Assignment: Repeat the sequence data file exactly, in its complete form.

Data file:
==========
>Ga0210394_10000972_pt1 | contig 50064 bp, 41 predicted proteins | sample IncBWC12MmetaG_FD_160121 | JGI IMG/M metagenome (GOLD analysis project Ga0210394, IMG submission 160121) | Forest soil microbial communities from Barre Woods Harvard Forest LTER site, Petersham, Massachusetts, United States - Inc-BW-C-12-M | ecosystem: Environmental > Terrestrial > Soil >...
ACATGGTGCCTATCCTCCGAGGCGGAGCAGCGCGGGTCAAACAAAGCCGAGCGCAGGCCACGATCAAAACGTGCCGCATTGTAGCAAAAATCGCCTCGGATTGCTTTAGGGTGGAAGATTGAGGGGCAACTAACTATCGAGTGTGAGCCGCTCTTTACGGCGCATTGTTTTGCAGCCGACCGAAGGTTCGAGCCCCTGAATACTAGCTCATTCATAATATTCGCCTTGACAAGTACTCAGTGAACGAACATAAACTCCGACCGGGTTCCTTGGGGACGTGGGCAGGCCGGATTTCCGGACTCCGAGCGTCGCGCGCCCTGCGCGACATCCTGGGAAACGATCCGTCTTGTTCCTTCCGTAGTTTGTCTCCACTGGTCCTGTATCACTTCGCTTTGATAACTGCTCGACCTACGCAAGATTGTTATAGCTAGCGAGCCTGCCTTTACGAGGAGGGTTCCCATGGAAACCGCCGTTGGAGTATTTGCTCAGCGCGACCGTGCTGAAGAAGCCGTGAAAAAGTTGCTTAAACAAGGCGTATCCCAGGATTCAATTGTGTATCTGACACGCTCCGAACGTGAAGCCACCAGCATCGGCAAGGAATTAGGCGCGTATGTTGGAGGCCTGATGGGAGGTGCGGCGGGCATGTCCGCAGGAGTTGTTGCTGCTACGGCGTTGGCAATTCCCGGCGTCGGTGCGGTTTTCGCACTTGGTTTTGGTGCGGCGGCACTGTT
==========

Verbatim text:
>Ga0210394_10000972_pt1 | contig 50064 bp, 41 predicted proteins | sample IncBWC12MmetaG_FD_160121 | JGI IMG/M metagenome (GOLD analysis project Ga0210394, IMG submission 160121) | Forest soil microbial communities from Barre Woods Harvard Forest LTER site, Petersham, Massachusetts, United States - Inc-BW-C-12-M | ecosystem: Environmental > Terrestrial > Soil >...
ACATGGTGCCTATCCTCCGAGGCGGAGCAGCGCGGGTCAAACAAAGCCGAGCGCAGGCCACGATCAAAACGTGCCGCATTGTAGCAAAAATCGCCTCGGATTGCTTTAGGGTGGAAGATTGAGGGGCAACTAACTATCGAGTGTGAGCCGCTCTTTACGGCGCATTGTTTTGCAGCCGACCGAAGGTTCGAGCCCCTGAATACTAGCTCATTCATAATATTCGCCTTGACAAGTACTCAGTGAACGAACATAAACTCCGACCGGGTTCCTTGGGGACGTGGGCAGGCCGGATTTCCGGACTCCGAGCGTCGCGCGCCCTGCGCGACATCCTGGGAAACGATCCGTCTTGTTCCTTCCGTAGTTTGTCTCCACTGGTCCTGTATCACTTCGCTTTGATAACTGCTCGACCTACGCAAGATTGTTATAGCTAGCGAGCCTGCCTTTACGAGGAGGGTTCCCATGGAAACCGCCGTTGGAGTATTTGCTCAGCGCGACCGTGCTGAAGAAGCCGTGAAAAAGTTGCTTAAACAAGGCGTATCCCAGGATTCAATTGTGTATCTGACACGCTCCGAACGTGAAGCCACCAGCATCGGCAAGGAATTAGGCGCGTATGTTGGAGGCCTGATGGGAGGTGCGGCGGGCATGTCCGCAGGAGTTGTTGCTGCTACGGCGTTGGCAATTCCCGGCGTCGGTGCGGTTTTCGCACTTGGTTTTGGTGCGGCGGCACTGTT